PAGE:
Canadians are avoiding Bell, Telus and Rogers by getting U.S. phone plans

Canadians are finding loopholes to avoid paying for one of the expensive domestic smart phone plans in Canada from carriers like Bell, Rogers and Telus.

Quinn Patrick Montreal QC

Ask a Canadian about their smart phone plan and you’re typically going to hear an earful about how they’re paying too much, especially in comparison to the rest of the developed world.

The Post Millennial spoke to several Canadians and expats living in Canada who found loopholes to get phone plans outside of Canada–either from their dual citizenships or trusting friends or family members living in America signing them up under their names.

One Canadian we spoke to was visiting family in Florida, when he heard an ad on the radio for T-Mobile plans that were way cheaper than his plan in Canada. He spoke with his cousin and was able to get him to sign him up for a phone plan of US$30 ($39.43), under his cousin’s name, that includes unlimited North-American-wide talk and text and unlimited data. All he has to do is send an e-transfer each month to pay for his significantly lower bill.

An expat from Europe living in Canada who spoke to The Post Millennial has a similar plan to the aforementioned one; they were able to bypass Canadian providers because their father got them on his plan in the U.S. where he works.

The big-three Canadian phone companies–Bell, Telus and Rogers–have been enjoying their de facto oligopoly of the Canadian market. Bell, Telus and Rogers all offer $65 a month plans that includes unlimited data, however, unlike U.S. plans, these plans cap fast-speed data at 10GB and do not offer unlimited North American-wide talk and text. In order to get 50GB of maximum speed data and unlimited Canada calling with Bell, for example, costs $115 a month, which still doesn’t offer as good of features as the far cheaper T-Mobile plan (other American providers offer similar rates) that’s nearly one-third the cost.

There’s another loophole to get around these outlandish monthly fees and get on with an American carrier that’s also being used by some Canadians fed up with their bills. One can simply buy an American sim card online and a pre-paid voucher, then call a carrier in the United States and set up a phone plan that has unlimited roaming in Canada.

Another Canadian, this one with American citizenship, The Post Millennial spoke to has a family plan with U.S.-based Cricket for US$100 (CAN$131.42), that includes four lines that all get North American-wide unlimited data, as well as unlimited talk and text. That works out to CAN32.85 a month at the current exchange rate.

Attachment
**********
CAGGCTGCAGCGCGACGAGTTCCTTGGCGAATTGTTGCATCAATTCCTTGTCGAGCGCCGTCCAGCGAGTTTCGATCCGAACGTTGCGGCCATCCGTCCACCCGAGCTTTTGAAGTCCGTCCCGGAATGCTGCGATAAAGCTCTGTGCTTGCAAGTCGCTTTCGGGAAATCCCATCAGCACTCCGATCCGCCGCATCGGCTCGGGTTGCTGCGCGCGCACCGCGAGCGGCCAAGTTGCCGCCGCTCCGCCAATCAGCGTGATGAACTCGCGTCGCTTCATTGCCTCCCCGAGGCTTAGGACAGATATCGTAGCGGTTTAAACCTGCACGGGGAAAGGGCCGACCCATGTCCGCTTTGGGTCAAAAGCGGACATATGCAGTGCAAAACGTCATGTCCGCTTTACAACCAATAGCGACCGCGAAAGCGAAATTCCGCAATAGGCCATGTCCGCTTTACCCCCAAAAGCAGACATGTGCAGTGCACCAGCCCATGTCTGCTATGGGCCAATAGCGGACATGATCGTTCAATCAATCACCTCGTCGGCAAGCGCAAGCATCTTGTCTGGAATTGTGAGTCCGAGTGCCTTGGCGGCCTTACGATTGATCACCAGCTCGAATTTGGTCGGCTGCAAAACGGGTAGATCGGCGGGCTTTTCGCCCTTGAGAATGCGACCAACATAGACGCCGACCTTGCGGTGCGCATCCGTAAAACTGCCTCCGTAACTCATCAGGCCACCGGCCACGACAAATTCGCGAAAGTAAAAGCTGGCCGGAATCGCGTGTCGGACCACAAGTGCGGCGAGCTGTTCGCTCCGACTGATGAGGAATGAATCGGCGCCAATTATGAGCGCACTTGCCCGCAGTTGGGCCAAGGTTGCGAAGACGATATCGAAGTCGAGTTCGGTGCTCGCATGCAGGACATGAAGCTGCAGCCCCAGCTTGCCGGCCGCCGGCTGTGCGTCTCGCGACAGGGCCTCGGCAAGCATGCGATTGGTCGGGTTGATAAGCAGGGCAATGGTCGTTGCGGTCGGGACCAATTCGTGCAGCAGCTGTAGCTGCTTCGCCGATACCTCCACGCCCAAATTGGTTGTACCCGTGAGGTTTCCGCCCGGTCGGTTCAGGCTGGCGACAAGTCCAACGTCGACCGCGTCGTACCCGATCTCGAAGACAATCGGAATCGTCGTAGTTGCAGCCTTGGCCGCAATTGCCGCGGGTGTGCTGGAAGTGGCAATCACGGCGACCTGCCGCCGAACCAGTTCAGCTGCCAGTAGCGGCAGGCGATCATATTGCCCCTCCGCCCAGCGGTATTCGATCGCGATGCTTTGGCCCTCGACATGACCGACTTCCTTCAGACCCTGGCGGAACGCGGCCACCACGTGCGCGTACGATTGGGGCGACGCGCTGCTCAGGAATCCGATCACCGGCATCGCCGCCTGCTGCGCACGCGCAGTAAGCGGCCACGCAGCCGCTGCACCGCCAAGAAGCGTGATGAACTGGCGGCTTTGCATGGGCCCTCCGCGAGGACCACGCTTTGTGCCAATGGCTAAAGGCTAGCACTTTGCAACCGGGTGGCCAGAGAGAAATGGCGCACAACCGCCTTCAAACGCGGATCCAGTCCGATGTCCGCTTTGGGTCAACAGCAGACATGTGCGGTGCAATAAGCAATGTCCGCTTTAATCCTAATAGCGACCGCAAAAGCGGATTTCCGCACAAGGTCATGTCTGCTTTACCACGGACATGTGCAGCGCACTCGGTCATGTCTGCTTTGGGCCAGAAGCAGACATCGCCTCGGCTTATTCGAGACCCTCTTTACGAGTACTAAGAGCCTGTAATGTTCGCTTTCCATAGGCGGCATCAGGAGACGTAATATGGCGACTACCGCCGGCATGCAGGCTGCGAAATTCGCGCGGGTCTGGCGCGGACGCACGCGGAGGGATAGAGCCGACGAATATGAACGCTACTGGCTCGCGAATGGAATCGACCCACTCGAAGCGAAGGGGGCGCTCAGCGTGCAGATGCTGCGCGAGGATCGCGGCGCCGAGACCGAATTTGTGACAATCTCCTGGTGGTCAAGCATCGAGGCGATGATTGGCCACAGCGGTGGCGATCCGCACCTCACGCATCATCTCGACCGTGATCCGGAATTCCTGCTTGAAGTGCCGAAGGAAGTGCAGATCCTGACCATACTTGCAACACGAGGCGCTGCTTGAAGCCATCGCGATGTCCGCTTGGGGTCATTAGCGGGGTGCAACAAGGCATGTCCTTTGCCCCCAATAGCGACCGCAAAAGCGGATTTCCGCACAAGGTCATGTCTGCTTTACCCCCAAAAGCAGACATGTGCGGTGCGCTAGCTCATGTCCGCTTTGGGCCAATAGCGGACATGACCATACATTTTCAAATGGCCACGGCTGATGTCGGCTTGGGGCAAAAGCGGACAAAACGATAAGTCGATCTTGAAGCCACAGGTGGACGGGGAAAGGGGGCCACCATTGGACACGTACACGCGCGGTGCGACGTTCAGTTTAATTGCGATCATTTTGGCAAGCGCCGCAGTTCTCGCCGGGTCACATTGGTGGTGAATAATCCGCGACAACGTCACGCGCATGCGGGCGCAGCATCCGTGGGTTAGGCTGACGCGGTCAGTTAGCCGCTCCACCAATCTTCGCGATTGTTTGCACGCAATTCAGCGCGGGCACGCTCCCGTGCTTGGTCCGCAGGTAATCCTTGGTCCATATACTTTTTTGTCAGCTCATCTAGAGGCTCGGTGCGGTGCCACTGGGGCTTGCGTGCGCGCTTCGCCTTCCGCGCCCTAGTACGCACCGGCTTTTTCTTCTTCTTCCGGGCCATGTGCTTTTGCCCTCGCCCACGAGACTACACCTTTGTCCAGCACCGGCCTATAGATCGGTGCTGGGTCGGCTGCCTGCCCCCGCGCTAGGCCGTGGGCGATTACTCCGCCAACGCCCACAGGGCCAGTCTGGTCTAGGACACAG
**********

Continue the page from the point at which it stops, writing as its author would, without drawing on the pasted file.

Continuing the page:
The Post Millennial contacted the Minister of Innovation, Science and Industry Navdeep Bains’ office to enquire about what they were doing to break up the big three carriers or at least hold them accountable for their price gouging tactics.

“Our Government has taken a number of steps to support affordability, competition, consumer interests, and innovation in telecommunications. And we’ve seen encouraging steps in the right direction–prices are up to 32% lower in regions with more competition, and there are now low-cost data plans. But there is more to be done, which is why during the recent election campaign we committed to reducing cell phone bills by 25%,” said the minister’s spokesperson Keenan Dani.

The Post Millennial also contacted Shadow Minister for Industry and Economic Development Michelle Rempel Garner.

“In Canada for the same price you’re paying for 5GB of data an American gets 12GB of data. This is where the Liberal’s argument that they’re going to reduce phone plans by 25% kind of falls short. They have been very light on details on how they are going to do that. Canada doesn’t need a state intervention, what are they going to do? Buy a cell phone company the way they bought the pipeline? There are other new and innovative ways to license spectrum that are being developed all around the world.”

“It’s about time that we take a look at a made in Canada approach instead of just hoping that continuing on the path of long-term spectrum licences will magically build both wireless and broadband access into rural communities,” continued Garner. “We need to acknowledge that so far it isn’t working and come up with an approach that will.  This is going to be one of the thrusts of our agenda.  We will support a free market in this space and incorporate innovative system design.”

Garner went on to express the concerns she and her political opponents share in fighting to lower the cost of plans for Canadians.

“This is one of the most highly and heavily lobbied industries in the country and there is an inordinate amount of pressure put on entire caucuses of all political stripes. We have an opportunity while in a minority parliament to build some consensus on this. I also know that this is going to be an issue that is heavily lobbied.”

There are dozens of registered lobbyists listed on the Office of the Commissioner of Lobbying of Canada’s website for the big-three Canadian telecom companies that have lobbied the federal government in the past 12 months.

The Post Millennial reached out to Bell, Rogers and Telus comment for this story, but none of them got back to us.


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